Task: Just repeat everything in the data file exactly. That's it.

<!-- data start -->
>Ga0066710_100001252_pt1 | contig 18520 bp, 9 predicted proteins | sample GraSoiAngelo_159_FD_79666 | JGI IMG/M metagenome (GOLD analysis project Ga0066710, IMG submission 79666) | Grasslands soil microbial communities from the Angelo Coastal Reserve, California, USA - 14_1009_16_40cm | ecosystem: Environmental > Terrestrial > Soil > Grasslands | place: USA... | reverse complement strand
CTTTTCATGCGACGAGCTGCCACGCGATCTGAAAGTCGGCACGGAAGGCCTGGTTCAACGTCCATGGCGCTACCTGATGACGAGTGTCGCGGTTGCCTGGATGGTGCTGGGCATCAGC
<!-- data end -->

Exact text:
>Ga0066710_100001252_pt1 | contig 18520 bp, 9 predicted proteins | sample GraSoiAngelo_159_FD_79666 | JGI IMG/M metagenome (GOLD analysis project Ga0066710, IMG submission 79666) | Grasslands soil microbial communities from the Angelo Coastal Reserve, California, USA - 14_1009_16_40cm | ecosystem: Environmental > Terrestrial > Soil > Grasslands | place: USA... | reverse complement strand
CTTTTCATGCGACGAGCTGCCACGCGATCTGAAAGTCGGCACGGAAGGCCTGGTTCAACGTCCATGGCGCTACCTGATGACGAGTGTCGCGGTTGCCTGGATGGTGCTGGGCATCAGC